After showing impressive pace throughout Friday practice, Sainz’s weekend unravelled in Q3 when an untimely red flag cost him provisional pole position ahead of teammate Charles Leclerc.

An issue with the start-up procedure on his car left him with limited time in Q3 to set a lap, leaving him down in ninth after his tyres weren’t up to temperature.

The Spaniard then dropped to 14th from ninth on the grid after encountering another technical issue. 


Explaining what happened at the start, Sainz said: “What was clearly not right today we again had issues with the steering wheel, we had to change the steering wheel one minute before leaving for at the formation lap and the steering wheel was not well positioned on some switches which meant at the start I was getting some anti-stall, which meant I started with hards and with anti-stall so was on the backfoot.”

With Sainz on the backfoot, he tried to make his way through the field quickly, attempting an ambitious move on Mick Schumacher into the tricky Turn 9-10 chicane.

He broke too late and lost control of his car, taking to the grass before pirouetting into the gravel trap on the left-hand side of the corner, ending his race on Lap 2.

“Being in a rush to overtake and come back clearly, I did a mistake on the hard tyre when the tyre was probably not ready to be pushed and ready to overtake people so not great,” he explained.

“We have not been perfect this weekend, it’s been a bit of disaster, so we need to learn from it and I was the first one to make a mistake today.”

Sainz was left to rue a weekend where he felt he should have been challenging his teammate for the race victory.

“This car in worse possible scenario today was to do top four with a good comeback,” he added. “Without the issues of yesterday, without the issues of today we should have been in the fight for a win so to go away with zero points is very disappointing. 

“As I said we need to be more perfect as a team and this weekend we clearly haven’t been.”

Charles Leclerc wasn't expecting Ferrari to dominate

It was contrasting fortunes on the other side of the Ferrari garage as Leclerc dominated from pole position to secure his second victory of the season to pull further clear in the drivers' championship.

Leclerc now sits 34 points clear of Mercedes' George Russell and has been in a league of his own so far this season.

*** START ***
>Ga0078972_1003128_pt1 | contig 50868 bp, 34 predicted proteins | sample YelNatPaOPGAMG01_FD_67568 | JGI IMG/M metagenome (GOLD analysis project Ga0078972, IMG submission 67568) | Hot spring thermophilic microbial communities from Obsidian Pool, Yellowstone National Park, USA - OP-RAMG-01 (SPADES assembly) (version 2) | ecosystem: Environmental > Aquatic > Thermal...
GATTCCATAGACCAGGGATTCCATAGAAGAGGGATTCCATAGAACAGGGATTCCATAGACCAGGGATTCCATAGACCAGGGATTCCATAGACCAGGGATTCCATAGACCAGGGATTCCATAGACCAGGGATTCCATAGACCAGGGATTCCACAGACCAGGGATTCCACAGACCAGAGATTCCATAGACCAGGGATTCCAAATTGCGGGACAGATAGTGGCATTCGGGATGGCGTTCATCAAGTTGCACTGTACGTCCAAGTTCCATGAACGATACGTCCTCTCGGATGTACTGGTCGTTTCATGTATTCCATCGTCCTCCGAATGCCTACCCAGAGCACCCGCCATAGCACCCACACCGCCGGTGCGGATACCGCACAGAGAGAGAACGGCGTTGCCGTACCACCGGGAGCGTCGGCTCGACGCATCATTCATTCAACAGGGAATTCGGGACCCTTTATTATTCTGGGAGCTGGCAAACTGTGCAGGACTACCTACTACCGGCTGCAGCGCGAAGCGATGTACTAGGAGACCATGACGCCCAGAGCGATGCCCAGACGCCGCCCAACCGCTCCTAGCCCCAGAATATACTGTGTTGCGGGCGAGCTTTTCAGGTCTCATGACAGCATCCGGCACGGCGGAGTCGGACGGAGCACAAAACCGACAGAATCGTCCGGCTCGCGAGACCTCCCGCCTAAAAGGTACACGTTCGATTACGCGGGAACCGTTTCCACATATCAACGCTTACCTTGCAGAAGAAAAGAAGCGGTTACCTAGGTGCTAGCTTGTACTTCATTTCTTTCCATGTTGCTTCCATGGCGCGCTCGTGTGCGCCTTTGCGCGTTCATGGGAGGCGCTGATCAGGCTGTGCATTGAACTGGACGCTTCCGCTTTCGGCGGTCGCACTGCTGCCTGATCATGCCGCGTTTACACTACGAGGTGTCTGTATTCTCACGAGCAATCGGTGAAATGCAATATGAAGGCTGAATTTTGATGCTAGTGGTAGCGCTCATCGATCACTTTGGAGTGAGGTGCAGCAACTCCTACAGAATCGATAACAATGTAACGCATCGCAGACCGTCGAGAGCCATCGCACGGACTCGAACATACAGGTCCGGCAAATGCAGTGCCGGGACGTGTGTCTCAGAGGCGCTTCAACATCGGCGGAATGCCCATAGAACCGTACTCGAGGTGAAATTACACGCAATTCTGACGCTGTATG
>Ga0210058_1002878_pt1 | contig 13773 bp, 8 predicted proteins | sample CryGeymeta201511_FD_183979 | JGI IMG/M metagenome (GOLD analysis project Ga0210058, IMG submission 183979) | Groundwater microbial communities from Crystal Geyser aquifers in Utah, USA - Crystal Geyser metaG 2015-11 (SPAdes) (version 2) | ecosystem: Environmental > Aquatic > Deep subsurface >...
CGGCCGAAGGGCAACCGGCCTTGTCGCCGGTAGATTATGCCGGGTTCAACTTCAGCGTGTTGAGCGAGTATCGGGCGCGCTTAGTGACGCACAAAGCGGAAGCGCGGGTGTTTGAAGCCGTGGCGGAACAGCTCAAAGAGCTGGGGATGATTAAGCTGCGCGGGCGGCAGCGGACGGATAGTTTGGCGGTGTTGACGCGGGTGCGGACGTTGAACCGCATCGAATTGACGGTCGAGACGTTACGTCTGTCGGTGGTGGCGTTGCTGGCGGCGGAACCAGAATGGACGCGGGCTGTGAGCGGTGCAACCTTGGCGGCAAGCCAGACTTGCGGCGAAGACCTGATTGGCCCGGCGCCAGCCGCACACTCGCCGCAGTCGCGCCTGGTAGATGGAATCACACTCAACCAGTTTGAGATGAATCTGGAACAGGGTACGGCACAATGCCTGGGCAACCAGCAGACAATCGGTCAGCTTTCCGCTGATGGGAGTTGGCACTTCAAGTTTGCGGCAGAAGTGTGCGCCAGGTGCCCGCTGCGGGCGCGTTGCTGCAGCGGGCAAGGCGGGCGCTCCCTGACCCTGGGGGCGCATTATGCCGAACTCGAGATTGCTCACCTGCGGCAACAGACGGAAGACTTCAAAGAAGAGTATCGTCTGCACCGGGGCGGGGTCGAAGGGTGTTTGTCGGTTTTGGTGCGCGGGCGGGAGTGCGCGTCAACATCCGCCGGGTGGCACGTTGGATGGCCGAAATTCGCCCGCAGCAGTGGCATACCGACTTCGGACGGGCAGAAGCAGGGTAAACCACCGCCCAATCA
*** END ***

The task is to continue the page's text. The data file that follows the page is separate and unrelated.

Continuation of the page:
After taking pole position, Leclerc controlled the race from the front as he built an eight-second lead over Max Verstappen.

Leclerc ultimately won the race by 20 seconds after Verstappen was forced to retire, promoting Sergio Perez up the order.

The 24-year-old admitted Ferrari's turn of speed compared to Red Bull was unexpected ahead of the weekend in Melbourne.

“When I say things on the Thursday to you guys [the media], it's what I am being told by the team and honestly on our paper, maybe we need to review our paper, but we were a bit behind Red Bull on this track but we were stronger than what we thought so it's a good surprise,” Leclerc said.

Ferrari’s impressive form this year comes after two winless seasons, including its worst campaign in over 40 years in 2020.

The Italian manufacturer has capitalised on the new regulations, while it has taken significant steps forward on the power unit side having been behind Mercedes and Honda.

“Last year was a very difficult year for us,” Leclerc added. “This year, the team has managed, because me, I am only giving the feedback on what I want from the car but it’s up to the guys in Maranello to do a stronger engine, a reliable engine, a good car and they’ve managed that this season. I am incredibly happy and incredibly proud to be driving for Ferrari.

“It shows how great they are because after the last two years it wasn’t a given we’d be back at this level and we are. We need to keep pushing. The season is long but it’s an extremely good start.”

Leclerc will look to win on home turf for Ferrari next time out when F1 heads to Imola for the Emilia Romagna Grand Prix in two weeks’ time.